Perhaps no one has ever noticed either what was present to me just above as the partial makeweight there glanced at, the fact that in the midst of this general awkwardness, as I have called it, there is at the same time a danger so escaped as to entitle our author to full credit. I scarce know how to put it with little enough of the ungracious, but I think that even the true Flaubertist finds himself wondering a little that some flaw of taste, some small but unfortunate lapse by the way, should as a matter of fact not somehow or somewhere have waited on the demonstration of the platonic purity prevailing between this heroine and her hero—so far as we do find that image projected. It is alike difficult to indicate without offence or to ignore without unkindness a fond reader’s apprehension here of a possibility of the wrong touch, the just perceptibly false note. I would not have staked my life on Flaubert’s security of instinct in such a connection—as an absolutely fine and predetermined security; and yet in the event that felicity has settled, there is not so much as the lightest wrong breath (speaking of the matter in this light of tact and taste) or the shade of a crooked stroke. One exclaims at the end of the question “Dear old Flaubert after all—!” and perhaps so risks seeming to patronise for fear of not making a point. The point made for what it is worth, at any rate, I am the more free to recover the benefit of what I mean by critical “tenderness” in our general connection—expressing in it as I do our general respect, and my own particular, for our author’s method and process and history, and my sense of the luxury of such a sentiment at such a vulgar literary time. It is a respect positive and settled and the thing that has most to do with consecrating for us that loyalty to him as the novelist of the novelist—unlike as it is even the best feeling inspired by any other member of the craft. He may stand for our operative conscience or our vicarious sacrifice; animated by a sense of literary honour, attached to an ideal of perfection, incapable of lapsing in fine from a self-respect, that enable us to sit at ease, to surrender to the age, to indulge in whatever comparative meannesses (and no meanness in art is so mean as the sneaking economic,) we may find most comfortable or profitable. May it not in truth be said that we practise our industry, so many of us, at relatively little cost just because poor Flaubert, producing the most expensive fictions ever written, so handsomely paid for it? It is as if this put it in our power to produce cheap and thereby sell dear; as if, so expressing it, literary honour being by his example effectively secure for the firm at large and the general concern, on its whole esthetic side, floated once for all, we find our individual attention free for literary and esthetic indifference. All the while we thus lavish our indifference the spirit of the author of “Madame Bovary,” in the cross-light of the old room above the Seine, is trying to the last admiration for the thing itself. That production puts the matter into a nutshell: “Madame Bovary,” subject to whatever qualification, is absolutely the most literary of novels, so literary that it covers us with its mantle. It shows us once for all that there is no intrinsic call for a debasement of the type. The mantle I speak of is wrought with surpassing fineness, and we may always, under stress of whatever charge of illiteracy, frivolity, vulgarity, flaunt it as the flag of the guild. Let us therefore frankly concede that to surround Flaubert with our consideration is the least return we can make for such a privilege. The consideration moreover is idle unless it be real, unless it be intelligent enough to measure his effort and his success. Of the effort as mere effort I have already spoken, of the desperate difficulty involved for him in making his form square with his conception; and I by no means attach general importance to these secrets of the workshop, which are but as the contortions of the fastidious muse who is the servant of the oracle. They are really rather secrets of the kitchen and contortions of the priestess of that tripod—they are not an upstairs matter. It is of their specially distinctive importance I am now speaking, of the light shed on them by the results before us.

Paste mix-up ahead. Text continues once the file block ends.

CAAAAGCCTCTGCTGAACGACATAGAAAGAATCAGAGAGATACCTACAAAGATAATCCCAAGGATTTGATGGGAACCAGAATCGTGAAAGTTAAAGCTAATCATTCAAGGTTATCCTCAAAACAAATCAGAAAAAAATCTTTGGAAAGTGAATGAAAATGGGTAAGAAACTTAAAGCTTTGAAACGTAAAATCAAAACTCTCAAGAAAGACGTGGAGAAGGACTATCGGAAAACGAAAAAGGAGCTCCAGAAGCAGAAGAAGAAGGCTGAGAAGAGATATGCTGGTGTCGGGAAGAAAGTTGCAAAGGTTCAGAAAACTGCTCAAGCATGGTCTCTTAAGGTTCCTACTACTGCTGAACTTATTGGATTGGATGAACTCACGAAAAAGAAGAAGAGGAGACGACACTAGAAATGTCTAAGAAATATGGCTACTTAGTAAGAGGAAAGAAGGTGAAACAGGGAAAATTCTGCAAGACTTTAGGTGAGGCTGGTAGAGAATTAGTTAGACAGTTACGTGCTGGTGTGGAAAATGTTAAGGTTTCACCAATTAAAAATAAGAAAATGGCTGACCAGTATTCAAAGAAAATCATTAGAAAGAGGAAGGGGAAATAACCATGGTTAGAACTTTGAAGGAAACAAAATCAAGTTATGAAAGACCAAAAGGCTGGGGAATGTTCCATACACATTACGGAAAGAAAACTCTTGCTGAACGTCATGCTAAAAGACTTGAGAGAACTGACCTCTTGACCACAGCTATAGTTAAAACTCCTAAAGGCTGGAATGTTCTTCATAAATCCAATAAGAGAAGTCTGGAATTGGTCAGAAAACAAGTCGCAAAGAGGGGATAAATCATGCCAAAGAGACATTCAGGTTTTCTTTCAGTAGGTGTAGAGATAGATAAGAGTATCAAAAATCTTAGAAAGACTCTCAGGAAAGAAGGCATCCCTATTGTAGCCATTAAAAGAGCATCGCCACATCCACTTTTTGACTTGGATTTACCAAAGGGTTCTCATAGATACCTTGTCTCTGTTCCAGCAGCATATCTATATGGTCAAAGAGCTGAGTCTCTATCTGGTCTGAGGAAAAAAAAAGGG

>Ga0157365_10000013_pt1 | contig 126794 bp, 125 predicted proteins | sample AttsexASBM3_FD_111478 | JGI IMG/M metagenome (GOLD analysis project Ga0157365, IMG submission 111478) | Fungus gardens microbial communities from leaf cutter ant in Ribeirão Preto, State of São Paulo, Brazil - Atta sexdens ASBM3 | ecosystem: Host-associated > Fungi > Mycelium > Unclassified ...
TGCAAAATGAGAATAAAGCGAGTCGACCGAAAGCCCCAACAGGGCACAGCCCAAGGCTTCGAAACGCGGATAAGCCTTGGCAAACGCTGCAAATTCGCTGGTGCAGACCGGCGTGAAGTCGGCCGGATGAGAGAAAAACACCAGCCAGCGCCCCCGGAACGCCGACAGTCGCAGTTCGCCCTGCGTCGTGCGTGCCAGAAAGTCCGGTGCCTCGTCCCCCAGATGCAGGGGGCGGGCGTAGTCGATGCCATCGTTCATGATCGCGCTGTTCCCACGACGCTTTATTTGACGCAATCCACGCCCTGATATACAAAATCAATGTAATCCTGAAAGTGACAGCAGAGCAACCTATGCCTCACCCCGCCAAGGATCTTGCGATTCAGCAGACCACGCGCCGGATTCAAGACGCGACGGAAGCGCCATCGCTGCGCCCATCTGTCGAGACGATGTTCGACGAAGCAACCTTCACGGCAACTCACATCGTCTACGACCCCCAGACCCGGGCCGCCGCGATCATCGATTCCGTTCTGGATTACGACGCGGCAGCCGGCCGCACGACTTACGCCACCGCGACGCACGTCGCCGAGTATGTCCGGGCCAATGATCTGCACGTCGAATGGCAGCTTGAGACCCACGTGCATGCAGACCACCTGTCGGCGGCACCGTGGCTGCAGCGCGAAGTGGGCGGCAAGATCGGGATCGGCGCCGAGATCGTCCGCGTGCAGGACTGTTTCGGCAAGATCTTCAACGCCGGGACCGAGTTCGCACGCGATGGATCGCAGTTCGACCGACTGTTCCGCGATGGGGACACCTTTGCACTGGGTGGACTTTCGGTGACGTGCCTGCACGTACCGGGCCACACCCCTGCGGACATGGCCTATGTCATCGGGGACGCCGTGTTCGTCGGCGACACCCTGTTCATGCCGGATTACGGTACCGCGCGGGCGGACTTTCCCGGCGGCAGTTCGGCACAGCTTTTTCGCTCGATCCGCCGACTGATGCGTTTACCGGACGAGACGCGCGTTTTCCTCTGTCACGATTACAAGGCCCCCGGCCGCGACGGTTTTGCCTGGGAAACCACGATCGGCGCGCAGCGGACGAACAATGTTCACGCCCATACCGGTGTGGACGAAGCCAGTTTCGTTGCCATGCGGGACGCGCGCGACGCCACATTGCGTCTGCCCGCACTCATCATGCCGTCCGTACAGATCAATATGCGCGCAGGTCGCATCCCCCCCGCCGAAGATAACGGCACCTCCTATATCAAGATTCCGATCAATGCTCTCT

They all represent the pursuit of a style, of the ideally right one for its relations, and would still be interesting if the style had not been achieved. “Madame Bovary,” “Salammb?,” “Saint-Antoine,” “L’éducation” are so written and so composed (though the last-named in a minor degree) that the more we look at them the more we find in them, under this head, a beauty of intention and of effect; the more they figure in the too often dreary desert of fictional prose a class by themselves and a little living oasis. So far as that desert is of the complexion of our own English speech it supplies with remarkable rarity this particular source of refreshment. So strikingly is that the case, so scant for the most part any dream of a scheme of beauty in these connections, that a critic betrayed at artless moments into a plea for composition may find himself as blankly met as if his plea were for trigonometry. He makes inevitably his reflections, which are numerous enough; one of them being that if we turn our back so squarely, so universally to this order of considerations it is because the novel is so preponderantly cultivated among us by women, in other words by a sex ever gracefully, comfortably, enviably unconscious (it would be too much to call them even suspicious,) of the requirements of form. The case is at any rate sharply enough made for us, or against us, by the circumstance that women are held to have achieved on all our ground, in spite of this weakness and others, as great results as any. The judgment is undoubtedly founded: Jane Austen was instinctive and charming, and the other recognitions—even over the heads of the ladies, some of them, from Fielding to Pater—are obvious; without, however, in the least touching my contention. For signal examples of what composition, distribution, arrangement can do, of how they intensify the life of a work of art, we have to go elsewhere; and the value of Flaubert for us is that he admirably points the moral. This is the explanation of the “classic” fortune of “Madame Bovary” in especial, though I may add that also of Hérodias and Saint-Julien l’Hospitalier in the “Trois Contes,” as well as an aspect of these works endlessly suggestive. I spoke just now of the small field of the picture in the longest of them, the small capacity, as I called it, of the vessel; yet the way the thing is done not only triumphs over the question of value but in respect to it fairly misleads and confounds us. Where else shall we find in anything proportionately so small such an air of dignity of size? Flaubert made things big—it was his way, his ambition and his necessity; and I say this while remembering that in “L’éducation” (in proportion I mean again,) the effect has not been produced. The subject of “L’éducation” is in spite of Frédéric large, but an indefinable shrinkage has overtaken it in the execution. The exception so marked, however, is single; “Salammb?” and “Saint-Antoine” are both at once very “heavy” conceptions and very consistently and splendidly high applications of a manner.